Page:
2022 PRESIDENTIABLES | Leody de Guzman: The Labor Leader

by Mark Angelo Ching
May 3, 2022
Leody de Guzman
Labor rights activist Leody De Guzman says he will champion the "masang Pilipino" in contrast to what he calls traditional elitist leaders who only favor the affluent.
PHOTO/S: Leody De Guzman Facebook

Name: Leody de Guzman

Full Name: Leodegario Quitain de Guzman

Age: 73

Current Occupation: Labor rights activist

Spouse: Marieza Tolentino

Running Under: Partido Lakas ng Masa

Running Mate: Walden Bello

Leody de Guzman is running for President, but he cannot campaign full-time.

Daily, he wakes before 5 A.M. to prepare breakfast for his family. After breakfast, he goes to his sewing shop to do some work before starting his day campaigning.

The humble labor leader is not a politician. He is running for the presidency for a cause.

To begin with, he does not have deep pockets or generous donors to fund his campaign.

"Wala akong perang puwedeng pang-paid ad. Walang pang-billboard," he told ABS-CBN News, during the Kampanya Serye interview that featured his daily routine.

With only less than one week before the elections, can de Guzman succeed even without the campaign machinery?


De Guzman is the 7th of the 13 children of Lorenzo and Dolores de Guzman, two farmers who lived in Oriental Mindoro.

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Two days after finishing high school in 1976, De Guzman immediately sought employment to help his family, and to earn money to fund his college education.

He worked at a gloves factory in Pasig at the same time that he was enrolled at a college in Manila for his degree in Customs Administration.

In 1983, the assassination of Ninoy Aquino rocked the consciousness of De Guzman and turned him into an activist one month after he finished college.

He joined protest marches that called for the ouster of then President Ferdinand Marcos.

De Guzman recollected in his profile on his website: "Minsan pa nga, tumakas ako sa trabaho kasama ang isa pang kamanggagawa at sinalubong namin ang makasaysayang martsang 'Tarlac to Tarmac' nina Butch Aquino na tumatahak noon sa kahabaan ng EDSA.

"Iyon ang umpisa at pangunahing dahilan ng pagbababago ng direksiyon ng aking buhay."

De Guzman also started his journey to become a labor leader.

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He eschewed his dreams of getting a higher-paying job, opting to stay in the gloves factory and help organize its workers.

He became an organizer for the Alyansa ng mga Manggagawa sa Pasig (ALMAPAS) in 1984. Then he became a delegate, and eventually a Regional Executive Council member in the Kilusang Mayo Uno (KMU).

In 1993, he joined the newly founded Bukluran ng Manggagawa para sa Pagbabago (BMP), where he was appoined as the Deputy General Secretary.

He served in different roles in the organization over the years, until he became its president in 2018.

POLITICAL Aspirations

De Guzman had previously tried to enter politics twice. In 2016, he ran as the first nominee for Sanlakas, but the partylist wasn’t able to get enough votes to get a seat in Congress.

In 2019, he ran for senator under Partido Lakas ng Masa. He ended at 38th place, getting only less than 900,000 votes. He is now running for President in 2022.

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And while the surveys are not predicting a win, his name is still out there, and he could use the national recognition for a more successful race in the future.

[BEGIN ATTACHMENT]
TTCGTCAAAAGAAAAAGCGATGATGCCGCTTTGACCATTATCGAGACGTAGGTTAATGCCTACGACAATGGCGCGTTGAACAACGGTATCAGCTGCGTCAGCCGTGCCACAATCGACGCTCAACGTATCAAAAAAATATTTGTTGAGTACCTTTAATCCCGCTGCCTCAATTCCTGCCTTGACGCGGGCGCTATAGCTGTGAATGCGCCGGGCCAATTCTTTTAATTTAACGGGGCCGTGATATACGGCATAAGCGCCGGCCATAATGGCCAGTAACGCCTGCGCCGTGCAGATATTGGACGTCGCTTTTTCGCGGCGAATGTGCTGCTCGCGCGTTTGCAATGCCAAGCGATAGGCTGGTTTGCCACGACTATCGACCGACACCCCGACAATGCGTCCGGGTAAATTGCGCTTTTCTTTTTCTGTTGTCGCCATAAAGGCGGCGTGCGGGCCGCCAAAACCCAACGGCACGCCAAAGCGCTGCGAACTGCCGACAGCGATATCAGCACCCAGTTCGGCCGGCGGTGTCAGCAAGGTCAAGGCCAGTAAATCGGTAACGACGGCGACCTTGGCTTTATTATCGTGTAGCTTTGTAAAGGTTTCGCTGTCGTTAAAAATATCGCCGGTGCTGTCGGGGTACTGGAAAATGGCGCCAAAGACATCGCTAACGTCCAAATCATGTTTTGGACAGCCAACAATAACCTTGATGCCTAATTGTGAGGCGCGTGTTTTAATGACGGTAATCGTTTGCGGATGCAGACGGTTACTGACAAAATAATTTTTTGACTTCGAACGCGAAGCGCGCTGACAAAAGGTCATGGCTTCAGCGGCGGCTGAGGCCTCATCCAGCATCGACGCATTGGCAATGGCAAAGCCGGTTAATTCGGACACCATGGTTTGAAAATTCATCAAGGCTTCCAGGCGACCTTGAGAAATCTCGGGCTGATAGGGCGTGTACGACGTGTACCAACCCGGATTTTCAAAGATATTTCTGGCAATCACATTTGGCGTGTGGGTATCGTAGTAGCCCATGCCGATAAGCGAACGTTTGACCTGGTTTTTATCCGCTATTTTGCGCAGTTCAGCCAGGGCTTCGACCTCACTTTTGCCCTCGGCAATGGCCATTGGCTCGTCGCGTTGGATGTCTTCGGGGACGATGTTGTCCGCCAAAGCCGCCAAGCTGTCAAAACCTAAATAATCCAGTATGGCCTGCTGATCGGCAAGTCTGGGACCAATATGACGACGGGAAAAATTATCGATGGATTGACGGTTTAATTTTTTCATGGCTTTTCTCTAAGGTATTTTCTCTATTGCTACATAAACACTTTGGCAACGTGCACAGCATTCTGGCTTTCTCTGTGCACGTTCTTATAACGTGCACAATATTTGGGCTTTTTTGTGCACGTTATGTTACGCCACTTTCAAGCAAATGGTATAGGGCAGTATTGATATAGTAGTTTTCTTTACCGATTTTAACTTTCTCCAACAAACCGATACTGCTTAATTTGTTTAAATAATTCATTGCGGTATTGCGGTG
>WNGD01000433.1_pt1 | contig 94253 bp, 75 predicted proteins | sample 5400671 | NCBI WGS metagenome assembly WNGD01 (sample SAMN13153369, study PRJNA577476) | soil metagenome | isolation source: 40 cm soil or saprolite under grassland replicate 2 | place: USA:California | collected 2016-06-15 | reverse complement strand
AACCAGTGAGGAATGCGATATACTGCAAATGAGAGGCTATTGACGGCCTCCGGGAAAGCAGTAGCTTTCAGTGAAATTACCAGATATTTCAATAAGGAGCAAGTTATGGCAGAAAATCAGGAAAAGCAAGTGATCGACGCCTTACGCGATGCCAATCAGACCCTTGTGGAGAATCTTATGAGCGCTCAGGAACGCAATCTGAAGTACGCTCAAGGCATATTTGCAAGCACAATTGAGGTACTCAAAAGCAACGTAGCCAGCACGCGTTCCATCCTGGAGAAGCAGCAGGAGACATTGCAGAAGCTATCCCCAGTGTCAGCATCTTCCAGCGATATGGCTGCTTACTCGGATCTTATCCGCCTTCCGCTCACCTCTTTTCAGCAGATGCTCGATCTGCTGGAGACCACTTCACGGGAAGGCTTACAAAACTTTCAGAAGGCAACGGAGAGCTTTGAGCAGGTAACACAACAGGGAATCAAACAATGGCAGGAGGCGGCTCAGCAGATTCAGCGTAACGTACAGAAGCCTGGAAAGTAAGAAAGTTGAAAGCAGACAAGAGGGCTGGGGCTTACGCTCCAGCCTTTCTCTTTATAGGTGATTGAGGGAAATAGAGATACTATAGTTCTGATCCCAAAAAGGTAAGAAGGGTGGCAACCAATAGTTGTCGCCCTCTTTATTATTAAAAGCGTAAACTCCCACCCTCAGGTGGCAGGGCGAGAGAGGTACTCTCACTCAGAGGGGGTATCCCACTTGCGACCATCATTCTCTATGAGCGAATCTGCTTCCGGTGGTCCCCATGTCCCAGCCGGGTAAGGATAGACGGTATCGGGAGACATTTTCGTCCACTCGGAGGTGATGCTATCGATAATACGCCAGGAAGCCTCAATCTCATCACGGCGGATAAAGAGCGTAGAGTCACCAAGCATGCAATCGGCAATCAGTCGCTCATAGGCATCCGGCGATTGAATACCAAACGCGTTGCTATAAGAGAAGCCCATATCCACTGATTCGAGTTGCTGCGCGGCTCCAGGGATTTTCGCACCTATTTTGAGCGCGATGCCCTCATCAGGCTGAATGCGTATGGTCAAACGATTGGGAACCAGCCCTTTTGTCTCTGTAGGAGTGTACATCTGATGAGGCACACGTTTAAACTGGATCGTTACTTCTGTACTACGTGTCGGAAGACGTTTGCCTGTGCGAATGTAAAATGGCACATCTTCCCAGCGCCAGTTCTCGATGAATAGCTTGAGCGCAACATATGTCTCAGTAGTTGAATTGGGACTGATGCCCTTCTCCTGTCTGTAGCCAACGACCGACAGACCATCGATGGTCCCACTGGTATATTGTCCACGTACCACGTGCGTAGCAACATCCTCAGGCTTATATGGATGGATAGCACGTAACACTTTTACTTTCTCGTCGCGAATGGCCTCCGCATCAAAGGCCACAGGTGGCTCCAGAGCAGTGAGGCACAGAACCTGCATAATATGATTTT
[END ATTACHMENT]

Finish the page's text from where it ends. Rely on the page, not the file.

But this recognition has come with a trade-off because now he has been the target of massive criticism.

One such criticism thrown at him was when he posted a family photo for Christmas last year.

Bashers cited a disconnect between De Guzman’s identity as a labor leader and his expensive-looking home. De Guzman chose not to comment on this issue.

His running mate Walden Bello took up the cudgels instead and tweeted, “A Christmas photo in a comfortable setting subjects Leody De Guzman's family to online abuse by those who think they should be living in a hovel. What an ugly display of middle class prejudice. Working people deserve respect.”

Later, De Guzman talked about the house in the "Kampanya Serye" interview. He said he got the funds from a case he won against an employer that illegally terminated him after 12 years of employment.

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He said, "Noong matanggal ako sa trabaho, nanalo yung kaso ko. Naka-claim ako dun, binili ko ng lupa rito."

De Guzman’s main platform is to help ordinary workers get the same decent life that he enjoys.

The list of his platforms include the abolition of contractualization, a livable national wage, and giving all laborers the right to assemblies, unions, and strikes.

He also hopes to solve hunger and malnutrition by developing rural areas.

He said in an interview with Rappler, "Ang program namin talaga ay resolbahin 'yong kagutuman sa ating bansa. 'Yong malnutrisyon sa ating bansa, kaya magpo-focus kami ni Walden sa pagpapaunlad ng ating kanayunan."

With less than one week before the elections, De Guzman will still make an effort to campaign. He doesn’t want to think of his low place in the surveys.

But he said in another interview, "Hindi kami apektado ng resulta ng mga surveys.

"Pero asahan ng publiko na dodoblehin o tritriplehin pa namin sa PLM - Partido Lakas ng Masa ang aming pagsisikap na abutin ang pinakamalaking bilang ng mga manggagawa’t masa na sawang-sawa na sa isang kahig, isang tukang buhay habang nagtatampisaw sa pinagpagurang buwis ng mamamayan ang mga elitistang pulitiko.”

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Labor rights activist Leody De Guzman says he will champion the "masang Pilipino" in contrast to what he calls traditional elitist leaders who only favor the affluent.
PHOTO/S: Leody De Guzman Facebook
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